The Native American Journalists Association, based in Norman, Oklahoma on the campus of the University of Oklahoma, has a unique and challenging mission. Its primary goal is to improve communications among Native people and between Native Americans and the general public.
The work of the association addresses Native communications and encompasses a wide range of issues affecting the survival and the development of the Native media and Native communications.
Native leaders have been long aware of the importance of the media to Native communities. Since the establishment of The Cherokee Phoenix, the nation's first bilingual Native newspaper first published 1828, there have been continuous efforts by tribal people to address the news and information needs of their communities. Only in recent times, with the advent of modern communications technology, have the Native media progressed from a local and regional focus to a national and international scope to meet the communication needs of Native people. Out of this historical context came the influences, philosophy and Native experiences with the media which gave rise to the formation of a Native American Journalists Association.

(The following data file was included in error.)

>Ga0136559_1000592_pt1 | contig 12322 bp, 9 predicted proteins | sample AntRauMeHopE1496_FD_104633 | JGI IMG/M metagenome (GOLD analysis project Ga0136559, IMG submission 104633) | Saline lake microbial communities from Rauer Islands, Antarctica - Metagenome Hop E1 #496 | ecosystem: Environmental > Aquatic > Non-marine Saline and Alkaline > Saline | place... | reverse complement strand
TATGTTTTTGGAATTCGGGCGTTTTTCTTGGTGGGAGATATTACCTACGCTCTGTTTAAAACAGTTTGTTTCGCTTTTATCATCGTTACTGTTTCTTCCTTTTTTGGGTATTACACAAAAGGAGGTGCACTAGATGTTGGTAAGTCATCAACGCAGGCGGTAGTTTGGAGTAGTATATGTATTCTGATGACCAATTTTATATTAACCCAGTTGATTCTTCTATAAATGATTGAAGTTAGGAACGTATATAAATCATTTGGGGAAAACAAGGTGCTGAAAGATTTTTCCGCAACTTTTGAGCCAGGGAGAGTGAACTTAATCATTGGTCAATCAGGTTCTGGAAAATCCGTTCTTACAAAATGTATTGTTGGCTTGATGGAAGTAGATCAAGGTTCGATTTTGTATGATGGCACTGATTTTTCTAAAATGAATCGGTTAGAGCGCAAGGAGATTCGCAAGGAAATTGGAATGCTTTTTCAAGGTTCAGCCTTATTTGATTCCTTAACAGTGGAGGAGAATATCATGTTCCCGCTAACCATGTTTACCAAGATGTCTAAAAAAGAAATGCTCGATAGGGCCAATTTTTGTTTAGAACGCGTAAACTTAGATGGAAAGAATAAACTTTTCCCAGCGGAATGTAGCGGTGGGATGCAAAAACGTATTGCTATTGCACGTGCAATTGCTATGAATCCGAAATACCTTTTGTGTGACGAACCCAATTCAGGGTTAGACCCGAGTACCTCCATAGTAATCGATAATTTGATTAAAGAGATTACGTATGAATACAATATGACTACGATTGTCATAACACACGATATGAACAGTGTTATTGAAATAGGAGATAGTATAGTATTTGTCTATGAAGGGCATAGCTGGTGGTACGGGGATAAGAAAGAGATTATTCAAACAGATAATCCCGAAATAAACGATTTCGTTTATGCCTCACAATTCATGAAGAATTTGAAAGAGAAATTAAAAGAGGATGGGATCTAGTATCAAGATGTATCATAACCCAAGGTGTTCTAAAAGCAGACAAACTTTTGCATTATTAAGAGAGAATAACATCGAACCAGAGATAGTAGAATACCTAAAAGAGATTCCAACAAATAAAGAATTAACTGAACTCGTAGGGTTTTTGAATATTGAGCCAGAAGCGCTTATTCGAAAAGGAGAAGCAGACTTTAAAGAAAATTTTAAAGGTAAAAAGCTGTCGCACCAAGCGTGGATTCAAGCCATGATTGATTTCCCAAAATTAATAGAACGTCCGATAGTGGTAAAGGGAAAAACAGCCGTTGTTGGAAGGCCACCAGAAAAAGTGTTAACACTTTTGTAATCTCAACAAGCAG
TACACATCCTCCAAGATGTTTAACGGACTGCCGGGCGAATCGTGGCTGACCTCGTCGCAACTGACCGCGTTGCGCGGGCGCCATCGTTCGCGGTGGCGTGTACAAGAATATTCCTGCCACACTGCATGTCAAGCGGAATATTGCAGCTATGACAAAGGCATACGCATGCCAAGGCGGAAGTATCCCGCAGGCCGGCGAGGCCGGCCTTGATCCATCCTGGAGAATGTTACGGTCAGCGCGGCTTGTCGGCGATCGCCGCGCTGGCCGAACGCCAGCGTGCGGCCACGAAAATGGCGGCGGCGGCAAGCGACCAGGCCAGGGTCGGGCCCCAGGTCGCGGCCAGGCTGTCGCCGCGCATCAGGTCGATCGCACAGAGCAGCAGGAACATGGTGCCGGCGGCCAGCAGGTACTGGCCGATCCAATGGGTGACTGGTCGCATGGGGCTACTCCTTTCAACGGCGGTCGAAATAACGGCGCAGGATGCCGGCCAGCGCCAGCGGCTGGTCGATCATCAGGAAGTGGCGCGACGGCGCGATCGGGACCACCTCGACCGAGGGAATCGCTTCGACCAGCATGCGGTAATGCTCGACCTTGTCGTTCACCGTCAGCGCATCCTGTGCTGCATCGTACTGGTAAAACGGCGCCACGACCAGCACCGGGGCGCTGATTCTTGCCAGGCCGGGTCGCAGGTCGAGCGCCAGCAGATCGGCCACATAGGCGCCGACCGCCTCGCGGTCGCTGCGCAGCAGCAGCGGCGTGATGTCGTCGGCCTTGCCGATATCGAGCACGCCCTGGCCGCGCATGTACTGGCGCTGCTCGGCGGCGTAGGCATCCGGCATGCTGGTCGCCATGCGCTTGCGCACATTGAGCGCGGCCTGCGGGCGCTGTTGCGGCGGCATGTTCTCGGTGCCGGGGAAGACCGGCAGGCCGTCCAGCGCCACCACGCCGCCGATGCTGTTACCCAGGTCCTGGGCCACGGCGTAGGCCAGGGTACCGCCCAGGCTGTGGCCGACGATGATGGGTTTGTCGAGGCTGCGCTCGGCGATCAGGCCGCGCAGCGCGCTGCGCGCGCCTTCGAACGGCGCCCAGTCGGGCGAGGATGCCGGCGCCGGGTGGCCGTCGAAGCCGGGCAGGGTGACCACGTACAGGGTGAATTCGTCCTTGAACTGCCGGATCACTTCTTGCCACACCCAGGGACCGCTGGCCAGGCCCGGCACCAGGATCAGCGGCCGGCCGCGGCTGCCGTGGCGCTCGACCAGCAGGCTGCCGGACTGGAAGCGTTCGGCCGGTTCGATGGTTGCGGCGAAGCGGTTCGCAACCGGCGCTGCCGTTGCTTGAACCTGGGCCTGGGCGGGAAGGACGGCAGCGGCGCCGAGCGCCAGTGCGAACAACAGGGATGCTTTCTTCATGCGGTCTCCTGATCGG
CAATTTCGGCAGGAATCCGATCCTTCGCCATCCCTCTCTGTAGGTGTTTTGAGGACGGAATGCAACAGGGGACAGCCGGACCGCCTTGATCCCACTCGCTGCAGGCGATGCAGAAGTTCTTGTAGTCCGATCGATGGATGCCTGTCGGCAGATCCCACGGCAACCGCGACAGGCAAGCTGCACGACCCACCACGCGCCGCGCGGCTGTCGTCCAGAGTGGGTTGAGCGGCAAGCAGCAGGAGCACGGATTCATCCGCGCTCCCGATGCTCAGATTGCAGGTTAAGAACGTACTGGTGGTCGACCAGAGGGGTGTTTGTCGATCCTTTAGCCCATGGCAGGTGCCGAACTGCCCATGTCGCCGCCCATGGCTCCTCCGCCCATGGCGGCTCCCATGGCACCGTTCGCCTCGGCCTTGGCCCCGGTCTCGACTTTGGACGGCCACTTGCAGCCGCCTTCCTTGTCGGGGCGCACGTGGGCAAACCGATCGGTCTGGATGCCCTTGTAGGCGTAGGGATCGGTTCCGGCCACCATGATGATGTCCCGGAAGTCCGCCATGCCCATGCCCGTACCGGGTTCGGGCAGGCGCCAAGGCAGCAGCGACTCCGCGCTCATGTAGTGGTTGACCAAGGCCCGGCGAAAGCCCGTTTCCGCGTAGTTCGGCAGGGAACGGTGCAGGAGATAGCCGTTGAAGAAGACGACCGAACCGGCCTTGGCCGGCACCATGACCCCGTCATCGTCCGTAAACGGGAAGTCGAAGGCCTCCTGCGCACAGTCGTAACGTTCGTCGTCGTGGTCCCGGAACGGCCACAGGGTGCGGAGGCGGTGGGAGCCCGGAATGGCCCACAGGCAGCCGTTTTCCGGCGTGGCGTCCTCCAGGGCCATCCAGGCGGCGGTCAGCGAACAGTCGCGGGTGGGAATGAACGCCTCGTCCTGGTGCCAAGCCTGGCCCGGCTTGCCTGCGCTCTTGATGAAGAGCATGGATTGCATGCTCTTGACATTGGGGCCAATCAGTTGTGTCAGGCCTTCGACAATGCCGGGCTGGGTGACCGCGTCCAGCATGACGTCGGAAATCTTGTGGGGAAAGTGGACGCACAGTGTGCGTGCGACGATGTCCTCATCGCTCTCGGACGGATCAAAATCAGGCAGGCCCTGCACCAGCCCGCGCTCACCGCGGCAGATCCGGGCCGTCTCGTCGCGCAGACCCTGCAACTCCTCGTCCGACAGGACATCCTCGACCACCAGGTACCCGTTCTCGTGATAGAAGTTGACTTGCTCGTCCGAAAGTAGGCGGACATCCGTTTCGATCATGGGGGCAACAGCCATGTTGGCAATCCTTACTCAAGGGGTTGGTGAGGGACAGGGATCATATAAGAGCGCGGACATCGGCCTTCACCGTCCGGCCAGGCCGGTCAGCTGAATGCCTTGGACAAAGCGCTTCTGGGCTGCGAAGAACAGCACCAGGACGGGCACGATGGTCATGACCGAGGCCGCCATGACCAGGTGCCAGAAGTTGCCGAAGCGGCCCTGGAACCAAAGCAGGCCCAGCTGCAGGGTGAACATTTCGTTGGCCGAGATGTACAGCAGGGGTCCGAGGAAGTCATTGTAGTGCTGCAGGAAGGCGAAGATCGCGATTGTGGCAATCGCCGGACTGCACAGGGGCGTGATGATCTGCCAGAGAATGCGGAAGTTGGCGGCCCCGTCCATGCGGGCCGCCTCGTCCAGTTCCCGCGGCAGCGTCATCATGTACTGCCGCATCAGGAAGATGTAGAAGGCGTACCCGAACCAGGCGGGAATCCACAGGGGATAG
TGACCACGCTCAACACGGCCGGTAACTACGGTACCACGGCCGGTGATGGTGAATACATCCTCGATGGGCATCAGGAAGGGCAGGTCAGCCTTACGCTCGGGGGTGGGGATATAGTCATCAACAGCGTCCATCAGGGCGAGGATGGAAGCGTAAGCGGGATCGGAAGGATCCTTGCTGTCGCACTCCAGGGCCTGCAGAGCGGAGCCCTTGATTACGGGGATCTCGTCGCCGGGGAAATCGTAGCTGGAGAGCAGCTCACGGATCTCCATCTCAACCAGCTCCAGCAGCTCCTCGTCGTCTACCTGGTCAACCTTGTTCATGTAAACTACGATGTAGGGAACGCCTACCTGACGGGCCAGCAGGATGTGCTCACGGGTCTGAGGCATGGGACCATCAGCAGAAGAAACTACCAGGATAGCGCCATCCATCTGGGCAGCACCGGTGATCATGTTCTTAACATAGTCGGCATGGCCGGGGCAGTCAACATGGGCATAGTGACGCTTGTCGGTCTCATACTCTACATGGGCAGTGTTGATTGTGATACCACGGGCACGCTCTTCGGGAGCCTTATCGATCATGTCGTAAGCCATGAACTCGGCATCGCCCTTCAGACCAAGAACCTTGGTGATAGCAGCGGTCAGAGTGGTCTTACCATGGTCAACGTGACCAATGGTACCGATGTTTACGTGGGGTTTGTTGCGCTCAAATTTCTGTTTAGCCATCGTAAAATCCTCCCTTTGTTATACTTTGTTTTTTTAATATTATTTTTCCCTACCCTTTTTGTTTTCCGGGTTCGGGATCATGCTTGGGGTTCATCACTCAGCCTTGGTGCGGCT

In 1983, a group of 30 Native American journalists met at Pennsylvania State University, pursuant to a call from columnist Tim Giago and Adrian C. Louis, with assistance of Professor William Dulaney of Penn State. The conferees agreed that a national organization was needed to reinvigorate the Native media, address the widespread barriers and challenges facing Native journalists, and build on the strengths of Native communications. The conference participants agreed to meet again in early 1984 at the Choctaw Nation of Oklahoma. At the meeting in Oklahoma, the participants created a constitution and by-laws thereby establishing the foundation for a national organization that they called the Native American Press Association (NAPA). The name was changed in 1990, to the Native American Journalists Association to better reflect the organization's broader goals and the inclusion of radio and television professionals among its membership. Prior to the name change, NAPA laid much of the groundwork for the present organization.
The following year, the founding members sought and secured its 501(c)(3) or tax-exempt status.